Until last year, creeds played no role in my personal religious life. I grew up Baptist, then moseyed over into non-denominational evangelicalism as a teenager, then ran for cover under the United Church of Christ as a young adult. For the past year, I have been serving as the pastor of a Presbyterian church, and in keeping with its Reformed tradition, this church recites a creed (usually the Apostles’ Creed) every Sunday. True confession: I didn’t know that this was a thing for Presbyterians until after I signed the papers and became this church’s pastor.
When I learned that I was expected to lead the Apostles’ Creed on a weekly basis, part of me wanted to push back. Turns out, I’m still a bit of a Southern Baptist, muttering under my breath, “We don’t need them creeds — the Bible’s good enough, dammit!” Even more so, though, I am a progressive Christian, mindful of the baggage that creeds carry and the pitfalls that they can open up.
Here are just three illustrations of what I mean by baggage and pitfalls:
- Throughout history, the powers that be have used creeds as tyrannical tests of faith, whereby sincere people of God have been sanctimoniously labeled “heretics,” denied fellowship, and even murdered.
- Creeds can easily become idols made of words. People assume that their creed of preference perfectly conveys divine truth, assume that finite language is somehow equivalent to infinite mystery, assume that God can be conveniently contained in their doctrinal boxes. But God won’t stay put in collections of words anymore than God will stay put in carvings of wood or stone.
- Creeds can unintentionally communicate to religious seekers that if they are uncomfortable saying any phrases or words within any given creed, then they are not fully welcome in that place of worship.
As a pastor, I’ve seen first-hand evidence of this last one. A man who has regularly attended our church for almost a year now told me that the words “born of the virgin Mary” in the Apostles’ Creed deterred him from officially joining our church. Enthusiastic as he is about faith and about our community, when he sees all of the other worshippers saying those five words without ambivalence (or so it seems), he can’t commit in good conscience to becoming one of them.
While commending him for his authenticity, I tried telling him that belief in a literal virgin birth is not a requirement for membership in our congregation or our denomination. Presbyterian pastors fought this fight and won it a hundred years ago, I said. Even so, he just isn’t comfortable becoming a member. The idol has cast too long of a shadow.
Knowing that there are so many others like this man, and knowing that my congregation isn’t going to give up its practice of creedal recitation anytime soon, I have sought to make friends with creeds — someway, somehow. And actually, I think that I have managed to do so.
In the United Church of Christ, all creeds and confessions are described as testimonies of faith, rather than tests of faith. Whereas a creedal test aims to ensure that everyone believes “the right answer” and pressures congregants into theological conformity, creedal testimonies aim to describe and commemorate what belief in God has looked like in times past (and, for those of us who are so inclined, what belief in God can look like today). Creedal testimonies invite congregants to look back, to honor those who have gone before them, and to see themselves as inheritors of the spiritual quests that gave birth to these ancient words of faith.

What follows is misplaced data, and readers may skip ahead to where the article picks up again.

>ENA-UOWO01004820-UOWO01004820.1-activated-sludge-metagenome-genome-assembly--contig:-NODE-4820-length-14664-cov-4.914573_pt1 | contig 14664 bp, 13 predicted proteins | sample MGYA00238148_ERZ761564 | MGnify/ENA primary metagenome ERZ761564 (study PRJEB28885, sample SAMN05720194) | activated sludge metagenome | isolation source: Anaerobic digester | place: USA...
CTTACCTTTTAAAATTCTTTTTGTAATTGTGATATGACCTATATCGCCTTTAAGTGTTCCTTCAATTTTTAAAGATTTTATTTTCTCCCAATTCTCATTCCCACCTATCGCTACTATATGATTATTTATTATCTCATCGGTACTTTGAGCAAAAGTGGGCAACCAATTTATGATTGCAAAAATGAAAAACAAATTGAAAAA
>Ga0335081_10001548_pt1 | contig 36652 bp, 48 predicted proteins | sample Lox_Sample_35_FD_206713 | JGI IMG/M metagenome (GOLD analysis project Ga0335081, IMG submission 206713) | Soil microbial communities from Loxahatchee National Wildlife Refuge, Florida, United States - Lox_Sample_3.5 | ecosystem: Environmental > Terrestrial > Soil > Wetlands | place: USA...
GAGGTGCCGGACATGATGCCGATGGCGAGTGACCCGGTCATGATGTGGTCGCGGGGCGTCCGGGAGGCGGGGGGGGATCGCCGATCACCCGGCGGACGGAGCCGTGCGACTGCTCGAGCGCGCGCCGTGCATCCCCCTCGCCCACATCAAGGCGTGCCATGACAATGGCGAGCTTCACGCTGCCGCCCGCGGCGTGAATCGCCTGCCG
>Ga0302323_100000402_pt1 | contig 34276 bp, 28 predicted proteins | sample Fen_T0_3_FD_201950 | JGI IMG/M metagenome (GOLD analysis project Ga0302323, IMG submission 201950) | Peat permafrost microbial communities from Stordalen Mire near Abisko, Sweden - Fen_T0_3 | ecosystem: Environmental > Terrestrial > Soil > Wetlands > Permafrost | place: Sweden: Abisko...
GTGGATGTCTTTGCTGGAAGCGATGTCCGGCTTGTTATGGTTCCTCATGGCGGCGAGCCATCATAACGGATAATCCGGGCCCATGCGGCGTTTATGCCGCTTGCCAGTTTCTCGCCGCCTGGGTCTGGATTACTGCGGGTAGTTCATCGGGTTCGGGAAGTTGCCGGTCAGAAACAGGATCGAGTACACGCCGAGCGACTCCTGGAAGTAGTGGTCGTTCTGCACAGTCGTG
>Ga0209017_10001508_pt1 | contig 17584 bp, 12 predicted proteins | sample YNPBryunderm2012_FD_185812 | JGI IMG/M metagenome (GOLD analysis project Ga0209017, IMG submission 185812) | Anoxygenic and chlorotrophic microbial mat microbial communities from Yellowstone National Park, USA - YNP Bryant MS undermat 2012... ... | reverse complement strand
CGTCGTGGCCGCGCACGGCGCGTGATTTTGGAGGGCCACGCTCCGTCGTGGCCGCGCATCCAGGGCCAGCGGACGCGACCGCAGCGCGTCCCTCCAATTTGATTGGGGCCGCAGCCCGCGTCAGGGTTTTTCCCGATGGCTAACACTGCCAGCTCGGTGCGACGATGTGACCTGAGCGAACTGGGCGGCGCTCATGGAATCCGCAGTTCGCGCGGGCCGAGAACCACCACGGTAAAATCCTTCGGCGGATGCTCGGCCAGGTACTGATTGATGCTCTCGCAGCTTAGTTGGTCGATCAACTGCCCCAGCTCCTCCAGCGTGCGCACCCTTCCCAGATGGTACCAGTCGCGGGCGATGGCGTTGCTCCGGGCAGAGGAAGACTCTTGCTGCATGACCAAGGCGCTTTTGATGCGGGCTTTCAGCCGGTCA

So, most weeks, when I stand in the pulpit and introduce the Apostles’ Creed, I preface it with something like this: “These words have come to us from our kindred in Christ of ages past. When we recite them, we re-connect with previous generations of our faith; we remind ourselves that in forming our beliefs, we have not been left to our own devices; and we rejoice in the assurance that we do not walk this journey of faith alone. In that spirit, I invite you to join me in reciting the Apostles’ Creed.”
“Okay, that’s nice, but why bother?” Feeling no impetus to salvage the ancient creeds, many progressive Christians would still choose just to chuck them. While I can empathize with this sentiment, I myself don’t want to do that anymore — precisely because I am a progressive Christian.
Sadly, so many of our conservative kindred don’t consider us to be legitimate members of the Body of Christ. As a gay man, I am especially familiar with such treatment. Strange though it may sound, this experience of exclusion fuels my current friendship with ancient creeds. Nowadays, when I recite the Apostles’ Creed in our church, I do so in conscious defiance of the conservative naysayers and would-be gatekeepers. Every Sunday, when I commence that chorus of confessing voices (all saying the same words, all meaning slightly different things), I feel grateful for a ritual that situates me squarely in line with the Christian faith. When I say, “I believe,” I am proclaiming that I too have a spiritual home here. And as a pastor, that is what I most want my congregants to believe.
Photo by Jay Ragsdale.
About William Stell
William Stell is the pastor of First Presbyterian Church in Bordentown, NJ. He has written for Huffington Post’s Queer Voices section, Religion Dispatches, Geez Magazine, and www.religioussocialism.org. Connect with him on Twitter: @wmstell.